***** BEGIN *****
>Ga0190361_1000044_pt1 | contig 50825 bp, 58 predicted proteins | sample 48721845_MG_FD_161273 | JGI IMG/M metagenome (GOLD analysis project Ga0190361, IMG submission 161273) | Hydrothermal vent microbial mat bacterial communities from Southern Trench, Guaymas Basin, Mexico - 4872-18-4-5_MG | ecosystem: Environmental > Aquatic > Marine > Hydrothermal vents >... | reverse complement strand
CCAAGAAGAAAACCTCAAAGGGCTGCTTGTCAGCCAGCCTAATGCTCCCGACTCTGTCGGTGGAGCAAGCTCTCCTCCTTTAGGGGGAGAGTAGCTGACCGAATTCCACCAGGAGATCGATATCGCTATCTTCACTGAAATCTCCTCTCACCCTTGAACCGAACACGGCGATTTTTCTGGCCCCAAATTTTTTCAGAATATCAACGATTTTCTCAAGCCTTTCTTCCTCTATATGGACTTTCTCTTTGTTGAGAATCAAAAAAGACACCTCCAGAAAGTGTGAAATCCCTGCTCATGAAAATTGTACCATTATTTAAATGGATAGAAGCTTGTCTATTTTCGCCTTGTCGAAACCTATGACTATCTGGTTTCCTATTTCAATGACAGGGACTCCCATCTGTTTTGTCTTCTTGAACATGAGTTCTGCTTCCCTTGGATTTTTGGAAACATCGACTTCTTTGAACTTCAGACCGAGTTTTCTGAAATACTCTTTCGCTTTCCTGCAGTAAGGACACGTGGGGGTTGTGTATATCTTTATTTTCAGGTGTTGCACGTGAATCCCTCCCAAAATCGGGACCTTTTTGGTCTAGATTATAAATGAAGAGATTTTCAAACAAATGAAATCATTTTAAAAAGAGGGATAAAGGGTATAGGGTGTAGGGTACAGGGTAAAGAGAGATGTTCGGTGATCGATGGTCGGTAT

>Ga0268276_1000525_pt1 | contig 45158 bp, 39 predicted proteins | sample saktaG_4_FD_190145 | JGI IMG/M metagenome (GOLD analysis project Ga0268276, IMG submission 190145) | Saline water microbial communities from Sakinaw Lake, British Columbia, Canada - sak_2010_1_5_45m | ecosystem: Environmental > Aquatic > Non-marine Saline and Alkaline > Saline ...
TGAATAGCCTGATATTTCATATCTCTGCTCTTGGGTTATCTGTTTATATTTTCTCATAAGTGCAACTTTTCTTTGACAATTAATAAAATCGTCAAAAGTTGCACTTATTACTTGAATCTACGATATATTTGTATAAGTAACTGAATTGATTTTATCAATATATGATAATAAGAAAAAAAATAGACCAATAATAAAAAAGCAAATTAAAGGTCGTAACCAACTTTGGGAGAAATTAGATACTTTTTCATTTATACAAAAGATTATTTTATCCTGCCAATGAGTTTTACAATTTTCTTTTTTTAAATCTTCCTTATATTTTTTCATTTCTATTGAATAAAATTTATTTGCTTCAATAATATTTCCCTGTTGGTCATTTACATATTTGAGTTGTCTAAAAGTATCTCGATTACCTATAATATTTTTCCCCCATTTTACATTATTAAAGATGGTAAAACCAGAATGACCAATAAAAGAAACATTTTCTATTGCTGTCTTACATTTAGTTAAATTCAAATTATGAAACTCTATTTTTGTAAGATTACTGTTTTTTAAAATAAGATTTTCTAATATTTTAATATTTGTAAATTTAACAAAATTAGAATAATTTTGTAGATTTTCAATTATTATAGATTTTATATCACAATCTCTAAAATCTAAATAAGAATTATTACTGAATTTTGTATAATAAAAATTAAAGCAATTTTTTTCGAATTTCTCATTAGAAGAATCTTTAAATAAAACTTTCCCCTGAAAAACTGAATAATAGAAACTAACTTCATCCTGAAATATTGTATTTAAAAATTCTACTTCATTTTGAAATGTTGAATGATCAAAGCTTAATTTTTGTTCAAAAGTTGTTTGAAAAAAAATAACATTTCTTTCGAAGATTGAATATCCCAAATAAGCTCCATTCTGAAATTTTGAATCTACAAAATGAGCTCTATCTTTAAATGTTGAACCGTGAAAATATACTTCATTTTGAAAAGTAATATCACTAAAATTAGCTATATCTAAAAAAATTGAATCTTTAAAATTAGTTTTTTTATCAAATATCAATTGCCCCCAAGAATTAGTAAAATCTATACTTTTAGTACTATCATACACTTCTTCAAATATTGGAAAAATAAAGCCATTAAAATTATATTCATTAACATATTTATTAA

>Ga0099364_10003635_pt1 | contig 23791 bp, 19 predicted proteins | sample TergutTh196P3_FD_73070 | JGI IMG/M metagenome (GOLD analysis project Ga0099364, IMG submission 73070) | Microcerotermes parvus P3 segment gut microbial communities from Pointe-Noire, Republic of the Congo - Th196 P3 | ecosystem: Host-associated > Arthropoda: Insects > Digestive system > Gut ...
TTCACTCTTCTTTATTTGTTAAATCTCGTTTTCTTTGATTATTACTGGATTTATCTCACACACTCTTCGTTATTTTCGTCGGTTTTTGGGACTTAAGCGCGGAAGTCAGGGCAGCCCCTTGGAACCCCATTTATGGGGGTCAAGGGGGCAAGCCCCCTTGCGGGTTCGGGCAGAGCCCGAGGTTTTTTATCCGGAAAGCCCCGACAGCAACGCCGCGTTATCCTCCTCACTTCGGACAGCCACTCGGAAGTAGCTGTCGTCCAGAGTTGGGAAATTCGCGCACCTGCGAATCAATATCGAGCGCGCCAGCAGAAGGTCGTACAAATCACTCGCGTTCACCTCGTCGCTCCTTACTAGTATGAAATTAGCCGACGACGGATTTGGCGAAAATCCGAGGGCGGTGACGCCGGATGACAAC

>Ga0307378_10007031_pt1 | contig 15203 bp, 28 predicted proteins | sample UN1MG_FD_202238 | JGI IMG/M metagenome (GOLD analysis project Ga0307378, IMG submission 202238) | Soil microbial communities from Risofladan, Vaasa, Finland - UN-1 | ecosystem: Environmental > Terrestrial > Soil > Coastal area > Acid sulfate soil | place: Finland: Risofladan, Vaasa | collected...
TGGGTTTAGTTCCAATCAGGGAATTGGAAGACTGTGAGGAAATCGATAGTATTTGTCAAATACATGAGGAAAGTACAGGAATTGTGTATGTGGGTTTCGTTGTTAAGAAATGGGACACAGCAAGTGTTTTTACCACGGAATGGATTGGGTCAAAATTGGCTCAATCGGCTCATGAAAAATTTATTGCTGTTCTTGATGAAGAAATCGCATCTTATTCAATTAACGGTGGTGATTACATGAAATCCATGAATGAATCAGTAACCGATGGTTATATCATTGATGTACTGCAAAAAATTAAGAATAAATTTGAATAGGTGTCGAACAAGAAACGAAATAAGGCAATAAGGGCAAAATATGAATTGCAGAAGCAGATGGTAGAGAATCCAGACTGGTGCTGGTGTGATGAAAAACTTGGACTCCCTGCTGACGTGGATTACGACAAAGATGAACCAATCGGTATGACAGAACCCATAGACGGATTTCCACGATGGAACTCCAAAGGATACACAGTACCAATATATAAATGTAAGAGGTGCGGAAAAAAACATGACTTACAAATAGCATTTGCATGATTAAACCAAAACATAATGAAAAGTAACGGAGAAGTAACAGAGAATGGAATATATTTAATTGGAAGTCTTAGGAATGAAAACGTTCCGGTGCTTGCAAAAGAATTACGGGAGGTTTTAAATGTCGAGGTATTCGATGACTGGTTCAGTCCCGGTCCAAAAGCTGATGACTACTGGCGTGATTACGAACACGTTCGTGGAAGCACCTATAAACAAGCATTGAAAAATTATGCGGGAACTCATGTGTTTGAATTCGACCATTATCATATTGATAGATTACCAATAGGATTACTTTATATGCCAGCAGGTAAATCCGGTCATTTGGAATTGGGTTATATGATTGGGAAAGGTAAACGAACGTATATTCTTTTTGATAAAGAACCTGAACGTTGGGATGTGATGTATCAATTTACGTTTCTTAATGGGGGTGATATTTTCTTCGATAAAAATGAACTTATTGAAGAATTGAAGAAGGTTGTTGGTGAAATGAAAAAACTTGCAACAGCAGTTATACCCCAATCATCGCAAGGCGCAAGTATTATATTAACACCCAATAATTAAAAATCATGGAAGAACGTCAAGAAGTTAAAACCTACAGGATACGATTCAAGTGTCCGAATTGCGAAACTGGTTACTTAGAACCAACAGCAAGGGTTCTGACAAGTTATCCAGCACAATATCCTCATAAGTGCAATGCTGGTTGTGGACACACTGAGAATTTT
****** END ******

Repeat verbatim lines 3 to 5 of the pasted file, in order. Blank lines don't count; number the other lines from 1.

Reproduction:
>Ga0268276_1000525_pt1 | contig 45158 bp, 39 predicted proteins | sample saktaG_4_FD_190145 | JGI IMG/M metagenome (GOLD analysis project Ga0268276, IMG submission 190145) | Saline water microbial communities from Sakinaw Lake, British Columbia, Canada - sak_2010_1_5_45m | ecosystem: Environmental > Aquatic > Non-marine Saline and Alkaline > Saline ...
TGAATAGCCTGATATTTCATATCTCTGCTCTTGGGTTATCTGTTTATATTTTCTCATAAGTGCAACTTTTCTTTGACAATTAATAAAATCGTCAAAAGTTGCACTTATTACTTGAATCTACGATATATTTGTATAAGTAACTGAATTGATTTTATCAATATATGATAATAAGAAAAAAAATAGACCAATAATAAAAAAGCAAATTAAAGGTCGTAACCAACTTTGGGAGAAATTAGATACTTTTTCATTTATACAAAAGATTATTTTATCCTGCCAATGAGTTTTACAATTTTCTTTTTTTAAATCTTCCTTATATTTTTTCATTTCTATTGAATAAAATTTATTTGCTTCAATAATATTTCCCTGTTGGTCATTTACATATTTGAGTTGTCTAAAAGTATCTCGATTACCTATAATATTTTTCCCCCATTTTACATTATTAAAGATGGTAAAACCAGAATGACCAATAAAAGAAACATTTTCTATTGCTGTCTTACATTTAGTTAAATTCAAATTATGAAACTCTATTTTTGTAAGATTACTGTTTTTTAAAATAAGATTTTCTAATATTTTAATATTTGTAAATTTAACAAAATTAGAATAATTTTGTAGATTTTCAATTATTATAGATTTTATATCACAATCTCTAAAATCTAAATAAGAATTATTACTGAATTTTGTATAATAAAAATTAAAGCAATTTTTTTCGAATTTCTCATTAGAAGAATCTTTAAATAAAACTTTCCCCTGAAAAACTGAATAATAGAAACTAACTTCATCCTGAAATATTGTATTTAAAAATTCTACTTCATTTTGAAATGTTGAATGATCAAAGCTTAATTTTTGTTCAAAAGTTGTTTGAAAAAAAATAACATTTCTTTCGAAGATTGAATATCCCAAATAAGCTCCATTCTGAAATTTTGAATCTACAAAATGAGCTCTATCTTTAAATGTTGAACCGTGAAAATATACTTCATTTTGAAAAGTAATATCACTAAAATTAGCTATATCTAAAAAAATTGAATCTTTAAAATTAGTTTTTTTATCAAATATCAATTGCCCCCAAGAATTAGTAAAATCTATACTTTTAGTACTATCATACACTTCTTCAAATATTGGAAAAATAAAGCCATTAAAATTATATTCATTAACATATTTATTAA

>Ga0099364_10003635_pt1 | contig 23791 bp, 19 predicted proteins | sample TergutTh196P3_FD_73070 | JGI IMG/M metagenome (GOLD analysis project Ga0099364, IMG submission 73070) | Microcerotermes parvus P3 segment gut microbial communities from Pointe-Noire, Republic of the Congo - Th196 P3 | ecosystem: Host-associated > Arthropoda: Insects > Digestive system > Gut ...